Rwanda

Survivor of Rwandan genocide helps orphans

Source
Posted
Originally published
Origin
View original

Listen to the Interview

07/04/2011

April 7 is the anniversary of the 1994 genocide in Rwanda. On that day and for nearly three months afterwards, Hutu extremists slaughtered hundreds of thousands of Tutsis and moderate Hutus for complex reasons, including political and ethnic rivalry. One of the survivors of the genocide is Marie-Claudine Mukamabano, a dancer, model, activist, singer, poet, songwriter and actress. She has dedicated her life to helping Rwandan orphans who lost their parents in the genocide. She explained to Derrick Mbatha why she decided to help orphans in Rwanda.

MUKAMABANO: During the genocide they killed my parents. They killed my grandparents. They killed my auntie, her husband and then her children. They killed my uncle and then his wife and his children and they killed also my big sister. They cut her with machetes after raping her and then they killed her. After surviving I had so many questions in my mind. And then I was like, should I revenge or should I forgive. Then I chose the path to forgive. That's why I decided to help the orphans.

MBATHA: And what year was that when you started this project?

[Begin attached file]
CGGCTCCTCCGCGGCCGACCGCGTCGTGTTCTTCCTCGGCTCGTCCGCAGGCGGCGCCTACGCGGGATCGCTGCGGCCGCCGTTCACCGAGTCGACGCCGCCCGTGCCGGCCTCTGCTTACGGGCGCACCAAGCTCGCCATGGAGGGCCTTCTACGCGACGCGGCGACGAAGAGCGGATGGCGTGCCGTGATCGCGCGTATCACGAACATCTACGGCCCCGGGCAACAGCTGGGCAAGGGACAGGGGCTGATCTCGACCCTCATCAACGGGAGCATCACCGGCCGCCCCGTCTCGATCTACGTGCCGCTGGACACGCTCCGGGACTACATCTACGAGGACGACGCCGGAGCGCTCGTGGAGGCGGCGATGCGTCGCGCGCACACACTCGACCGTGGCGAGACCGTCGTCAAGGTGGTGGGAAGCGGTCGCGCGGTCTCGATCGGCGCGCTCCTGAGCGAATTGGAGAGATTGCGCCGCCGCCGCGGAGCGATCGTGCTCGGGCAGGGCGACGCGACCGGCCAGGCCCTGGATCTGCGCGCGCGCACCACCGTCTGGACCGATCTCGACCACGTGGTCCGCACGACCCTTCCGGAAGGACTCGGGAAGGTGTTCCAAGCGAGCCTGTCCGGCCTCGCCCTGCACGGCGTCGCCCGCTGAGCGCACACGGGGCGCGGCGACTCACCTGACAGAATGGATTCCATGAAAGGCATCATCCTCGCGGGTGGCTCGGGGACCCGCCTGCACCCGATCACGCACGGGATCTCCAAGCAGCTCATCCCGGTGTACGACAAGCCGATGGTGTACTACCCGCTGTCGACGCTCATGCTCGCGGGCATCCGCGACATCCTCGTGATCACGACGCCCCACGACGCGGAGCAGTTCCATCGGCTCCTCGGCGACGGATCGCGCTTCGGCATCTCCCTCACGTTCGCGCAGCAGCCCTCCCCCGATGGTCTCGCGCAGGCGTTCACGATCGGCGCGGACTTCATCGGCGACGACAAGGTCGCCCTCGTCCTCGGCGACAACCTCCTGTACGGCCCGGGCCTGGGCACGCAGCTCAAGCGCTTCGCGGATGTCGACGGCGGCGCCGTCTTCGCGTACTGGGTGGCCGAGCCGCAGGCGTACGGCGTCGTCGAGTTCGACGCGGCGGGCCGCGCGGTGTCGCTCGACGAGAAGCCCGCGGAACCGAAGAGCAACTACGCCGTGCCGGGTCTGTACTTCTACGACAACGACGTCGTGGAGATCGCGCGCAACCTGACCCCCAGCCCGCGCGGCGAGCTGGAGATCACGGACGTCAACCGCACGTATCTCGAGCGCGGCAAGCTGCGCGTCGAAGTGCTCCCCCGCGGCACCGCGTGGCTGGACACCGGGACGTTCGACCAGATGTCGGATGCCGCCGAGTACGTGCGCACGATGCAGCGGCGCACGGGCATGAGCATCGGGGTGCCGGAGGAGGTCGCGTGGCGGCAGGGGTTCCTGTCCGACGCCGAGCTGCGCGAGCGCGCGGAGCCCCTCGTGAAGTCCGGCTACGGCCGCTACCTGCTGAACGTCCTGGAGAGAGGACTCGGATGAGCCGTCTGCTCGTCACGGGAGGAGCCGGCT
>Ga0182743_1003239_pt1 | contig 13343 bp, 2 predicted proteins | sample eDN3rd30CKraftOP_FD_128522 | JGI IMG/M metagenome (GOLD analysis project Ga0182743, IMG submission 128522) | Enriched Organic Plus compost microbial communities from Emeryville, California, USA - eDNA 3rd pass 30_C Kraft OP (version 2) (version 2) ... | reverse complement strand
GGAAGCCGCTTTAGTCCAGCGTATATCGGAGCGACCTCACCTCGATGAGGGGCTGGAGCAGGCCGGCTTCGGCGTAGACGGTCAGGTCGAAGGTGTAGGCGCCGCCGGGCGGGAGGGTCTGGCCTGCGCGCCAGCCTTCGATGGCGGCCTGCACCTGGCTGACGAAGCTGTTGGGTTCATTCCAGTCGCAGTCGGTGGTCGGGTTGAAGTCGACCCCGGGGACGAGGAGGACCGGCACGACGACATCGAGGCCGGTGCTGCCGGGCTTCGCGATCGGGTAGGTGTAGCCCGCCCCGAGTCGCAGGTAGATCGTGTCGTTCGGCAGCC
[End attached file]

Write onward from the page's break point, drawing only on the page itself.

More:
MUKAMABANO: This specific one, KUKI NDIHO I started it in 2005 but the desire of helping the orphans comes to me during the genocide. During the genocide I passed through the fire of guns. The government soldiers were fighting against the rebel soldiers. People were being killed, on my left side, on my right side, in front of me. People were dying. They even told us to lie down, going like soldiers.

MBATHA: To crawl?

MUKAMABANO: Yes, to crawl like soldiers. Sometimes when I think about that I feel like I am like crazy. I can't imagine what happened to me. So, by jumping the bodies of the kids, by seeing children dying all the time, I told myself if I get a chance to survive, I will do something to help the orphans because before that my long term goal was to get a PhD in Mathematics.

MBATHA: And the genocide disrupted that?

MUKAMABANO: Yes. During that time when I saw myself jumping the bodies of people I told myself if I survive I will do something to help the orphans. That's how I switched my ideas. I decided to start business and to make money to be able to help the orphans.

MBATHA: And where is the orphanage? In Kigali, outside Kigali in Rwanda?

MUKAMABANO: I work with different orphanages now. I work with Gisemba Orphanage, Kinisagara Orphanage. I work with Muyima Primary School and also St. Famille Parish. That was Marie-Claudine Mukamabano a survivor of the Rwandan genocide, speaking to Derrick Mbatha.

duration: 2'32"